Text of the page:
I read Lisa Ireland’s The Shape of Us last year and adored it. Sure the plot itself was great, but the characters captured my heart and I could really relate to them. Her latest, The Art of Friendship is no different as I was taken on a (fairly tumultuous – but not all bad) journey with our two leads, Libby and Kit.
I’m behind with my reviews and not allowed to do any more reading until I catch up… so yesterday I attempted a video review.
Brad Parks’ Closer Than You Know is well paced and kept me guessing for much of the book. The legal procedural possibly rushes the closing a bit more than I’d like but it hooked me enough to read in a sitting.
Lisa Scottoline, along with Alafair Burke is one of my go-to authors for legal thrillers. They’re a genre that once felt like they were everywhere (though that was perhaps in the days of John Grisham and Scott Turow – and the movies based on their novels). They seem to be less prevalent now, which makes me appreciate them more than I perhaps once did. (Although the book I read after this – Closer Than You Know by Brad Parks – was also a legal procedural!)
After Anna, Scottoline’s latest is less about the legal process in many ways, though part of the plot does unfold in a courtroom. It’s more a novel of suspense with the majority of the story being told through the memories of a man on trial for murdering his step-daughter.
This delightful book was not on my radar until a friend mentioned she’d read several positive reviews about it. I’d received a copy so opened it tentatively… normally eschewing ‘historical’ fiction in favour of psychopathic serial killers. And similar.
However, (un)surprisingly, AJ Pearce’s debut novel – through its characters and charm and beguiling prose – won me over and I lapped it up in a sitting.
There’s a note to readers in the front of this novel which provides a bit of context for what comes next. Or a warning perhaps…. if you’re like me. I’m not a fan of fantasy or the supernatural, so I worried a little about Sharon Bolton’s mention of her fascination with the (long-past) ‘branding’ of witches (and anyone who didn’t quite fit in) in her native Pendle Forrest in Lancashire, and the role it played in inspiring this novel.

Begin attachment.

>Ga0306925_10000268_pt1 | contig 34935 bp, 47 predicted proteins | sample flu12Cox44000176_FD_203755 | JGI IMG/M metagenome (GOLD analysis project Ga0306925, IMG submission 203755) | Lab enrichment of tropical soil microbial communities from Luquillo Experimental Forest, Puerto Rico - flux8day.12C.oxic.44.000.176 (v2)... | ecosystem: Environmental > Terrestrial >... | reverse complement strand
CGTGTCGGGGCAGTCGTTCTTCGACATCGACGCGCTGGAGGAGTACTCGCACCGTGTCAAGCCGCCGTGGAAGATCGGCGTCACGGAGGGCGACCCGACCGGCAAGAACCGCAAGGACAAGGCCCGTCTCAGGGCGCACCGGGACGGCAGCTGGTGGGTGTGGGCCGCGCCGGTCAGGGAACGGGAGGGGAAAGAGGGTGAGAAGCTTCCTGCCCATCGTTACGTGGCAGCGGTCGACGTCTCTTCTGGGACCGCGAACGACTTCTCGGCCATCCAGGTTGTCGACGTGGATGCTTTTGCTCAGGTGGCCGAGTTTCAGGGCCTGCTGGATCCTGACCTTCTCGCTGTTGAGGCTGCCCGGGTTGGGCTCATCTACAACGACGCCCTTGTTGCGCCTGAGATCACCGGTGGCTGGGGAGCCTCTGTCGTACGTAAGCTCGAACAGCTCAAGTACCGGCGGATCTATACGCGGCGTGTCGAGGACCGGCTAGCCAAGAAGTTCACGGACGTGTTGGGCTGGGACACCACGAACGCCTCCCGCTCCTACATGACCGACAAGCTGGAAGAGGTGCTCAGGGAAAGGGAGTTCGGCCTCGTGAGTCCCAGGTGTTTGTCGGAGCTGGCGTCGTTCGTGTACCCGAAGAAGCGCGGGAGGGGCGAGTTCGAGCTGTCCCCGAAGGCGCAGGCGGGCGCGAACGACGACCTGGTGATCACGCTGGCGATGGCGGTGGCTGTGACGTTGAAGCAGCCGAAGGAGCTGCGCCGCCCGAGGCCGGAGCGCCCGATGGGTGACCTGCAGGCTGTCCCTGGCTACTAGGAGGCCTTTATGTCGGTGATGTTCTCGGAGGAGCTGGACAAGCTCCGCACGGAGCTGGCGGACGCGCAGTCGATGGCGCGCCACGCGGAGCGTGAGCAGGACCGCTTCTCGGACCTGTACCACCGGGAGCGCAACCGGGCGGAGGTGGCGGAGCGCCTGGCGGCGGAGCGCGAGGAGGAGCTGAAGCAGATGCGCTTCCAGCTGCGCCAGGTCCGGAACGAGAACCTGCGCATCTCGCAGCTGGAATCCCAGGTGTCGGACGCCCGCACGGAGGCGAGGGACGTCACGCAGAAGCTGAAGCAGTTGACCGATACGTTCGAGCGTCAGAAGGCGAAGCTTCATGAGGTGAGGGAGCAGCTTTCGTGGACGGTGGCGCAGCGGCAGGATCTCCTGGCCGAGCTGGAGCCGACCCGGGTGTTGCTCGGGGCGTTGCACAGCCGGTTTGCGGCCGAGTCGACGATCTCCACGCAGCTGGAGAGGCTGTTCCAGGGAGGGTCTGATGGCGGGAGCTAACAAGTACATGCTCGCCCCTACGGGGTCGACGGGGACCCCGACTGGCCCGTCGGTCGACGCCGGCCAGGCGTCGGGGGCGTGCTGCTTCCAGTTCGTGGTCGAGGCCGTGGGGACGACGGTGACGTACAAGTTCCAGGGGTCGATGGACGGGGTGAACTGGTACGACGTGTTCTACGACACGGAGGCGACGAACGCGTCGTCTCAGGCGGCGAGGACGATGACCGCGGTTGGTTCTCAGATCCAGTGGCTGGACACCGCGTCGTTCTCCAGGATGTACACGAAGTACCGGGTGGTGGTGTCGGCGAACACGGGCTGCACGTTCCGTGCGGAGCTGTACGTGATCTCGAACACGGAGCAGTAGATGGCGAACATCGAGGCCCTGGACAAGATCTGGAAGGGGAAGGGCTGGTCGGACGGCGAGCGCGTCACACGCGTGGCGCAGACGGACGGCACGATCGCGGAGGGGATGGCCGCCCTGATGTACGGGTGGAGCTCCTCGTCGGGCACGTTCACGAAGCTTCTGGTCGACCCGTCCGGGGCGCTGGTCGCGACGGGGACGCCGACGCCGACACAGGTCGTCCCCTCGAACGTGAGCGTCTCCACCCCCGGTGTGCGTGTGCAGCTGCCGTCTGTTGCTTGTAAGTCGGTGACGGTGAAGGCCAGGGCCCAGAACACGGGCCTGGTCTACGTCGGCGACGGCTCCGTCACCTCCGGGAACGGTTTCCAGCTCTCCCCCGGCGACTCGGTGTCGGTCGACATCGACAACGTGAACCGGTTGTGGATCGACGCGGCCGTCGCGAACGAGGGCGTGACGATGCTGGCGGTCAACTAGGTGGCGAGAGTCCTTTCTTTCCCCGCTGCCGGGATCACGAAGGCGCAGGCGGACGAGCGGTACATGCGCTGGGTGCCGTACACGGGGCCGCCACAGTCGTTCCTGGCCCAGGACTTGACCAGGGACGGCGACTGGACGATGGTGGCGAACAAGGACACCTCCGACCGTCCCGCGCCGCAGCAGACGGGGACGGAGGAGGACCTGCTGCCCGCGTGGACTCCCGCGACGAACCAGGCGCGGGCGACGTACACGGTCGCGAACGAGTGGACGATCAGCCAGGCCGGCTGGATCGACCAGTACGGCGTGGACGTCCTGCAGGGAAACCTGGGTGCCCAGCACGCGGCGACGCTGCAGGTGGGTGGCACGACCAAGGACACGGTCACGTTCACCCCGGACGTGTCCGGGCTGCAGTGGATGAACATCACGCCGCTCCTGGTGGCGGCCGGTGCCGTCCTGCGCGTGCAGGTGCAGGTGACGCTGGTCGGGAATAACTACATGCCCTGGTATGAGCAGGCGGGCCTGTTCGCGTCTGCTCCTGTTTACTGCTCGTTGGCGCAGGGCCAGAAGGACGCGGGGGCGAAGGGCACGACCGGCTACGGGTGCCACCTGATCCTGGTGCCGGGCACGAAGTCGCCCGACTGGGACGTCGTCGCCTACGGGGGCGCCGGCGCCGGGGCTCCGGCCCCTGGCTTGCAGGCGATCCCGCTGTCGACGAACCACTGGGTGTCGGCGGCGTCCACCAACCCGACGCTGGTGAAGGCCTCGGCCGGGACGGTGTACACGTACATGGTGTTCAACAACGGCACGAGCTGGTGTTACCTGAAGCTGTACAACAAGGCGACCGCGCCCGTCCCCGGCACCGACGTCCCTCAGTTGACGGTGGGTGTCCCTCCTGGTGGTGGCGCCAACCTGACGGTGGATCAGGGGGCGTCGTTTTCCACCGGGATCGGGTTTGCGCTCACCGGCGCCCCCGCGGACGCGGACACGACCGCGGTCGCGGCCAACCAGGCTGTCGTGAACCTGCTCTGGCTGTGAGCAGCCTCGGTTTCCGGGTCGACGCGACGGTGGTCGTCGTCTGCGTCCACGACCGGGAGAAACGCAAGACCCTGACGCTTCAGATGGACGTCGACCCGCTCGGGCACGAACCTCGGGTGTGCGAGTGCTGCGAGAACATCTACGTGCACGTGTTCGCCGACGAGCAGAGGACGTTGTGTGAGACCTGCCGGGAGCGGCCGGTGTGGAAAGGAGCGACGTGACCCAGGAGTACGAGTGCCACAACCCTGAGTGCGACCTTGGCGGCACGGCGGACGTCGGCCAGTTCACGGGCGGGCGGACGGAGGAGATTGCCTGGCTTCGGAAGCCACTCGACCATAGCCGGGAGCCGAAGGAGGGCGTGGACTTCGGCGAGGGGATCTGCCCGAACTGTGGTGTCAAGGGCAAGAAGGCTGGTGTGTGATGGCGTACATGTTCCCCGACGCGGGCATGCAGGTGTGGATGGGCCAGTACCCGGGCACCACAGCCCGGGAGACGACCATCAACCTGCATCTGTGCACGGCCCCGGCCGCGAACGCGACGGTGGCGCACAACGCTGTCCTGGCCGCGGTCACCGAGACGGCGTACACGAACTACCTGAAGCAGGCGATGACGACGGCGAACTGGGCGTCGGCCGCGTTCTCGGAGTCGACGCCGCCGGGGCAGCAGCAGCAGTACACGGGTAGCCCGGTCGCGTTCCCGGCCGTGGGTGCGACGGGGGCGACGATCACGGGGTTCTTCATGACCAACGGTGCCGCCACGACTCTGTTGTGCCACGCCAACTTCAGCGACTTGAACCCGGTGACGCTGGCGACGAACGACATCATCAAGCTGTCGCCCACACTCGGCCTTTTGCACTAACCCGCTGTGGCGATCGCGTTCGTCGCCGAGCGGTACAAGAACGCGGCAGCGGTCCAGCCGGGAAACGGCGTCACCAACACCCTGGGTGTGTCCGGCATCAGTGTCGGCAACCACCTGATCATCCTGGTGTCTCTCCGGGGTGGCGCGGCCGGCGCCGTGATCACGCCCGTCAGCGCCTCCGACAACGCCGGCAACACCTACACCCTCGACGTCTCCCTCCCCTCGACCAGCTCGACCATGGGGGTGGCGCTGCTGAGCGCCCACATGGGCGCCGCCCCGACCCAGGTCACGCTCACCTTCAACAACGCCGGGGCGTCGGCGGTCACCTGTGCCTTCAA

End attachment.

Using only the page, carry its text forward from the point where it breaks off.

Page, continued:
US author Laura Lippman has published a myriad of crime fiction and I’ve read a great many, including most of the Tess Monaghan series. Like Sandra Brown, Karen Rose and Nora Roberts she usually offers us a good balance in her romantic suspense novels and her latest, Sunburn, is no different.
I know many (MANY) people will envy the fact that I haven’t had to buy a book for a few years. I receive more review books than I can read – including many I don’t request. And though there are often books I miss, because they’re not offered for review or I don’t get them, I haven’t had the time to go back and read them myself.
Ten-fifteen years ago, if you’d asked about my favourite book series I probably would have said it was those by Martha Grimes and featuring Scotland Yard detective Richard Jury alongside the aristocratic but diffident Melrose Plant.
All named after a pub featured the in book (kicking off with The Man With A Load of Mischief in 1981), they were my comfort reads. I LOVED our main players – Jury himself and Melrose Plant of course. I’d even worked out who should play each in a TV series at one point. (And was later disappointed to see those cast in a German series based on the books – a bit like my response to the UK TV version of the Elizabeth George’s Inspector Thomas Lynley series.)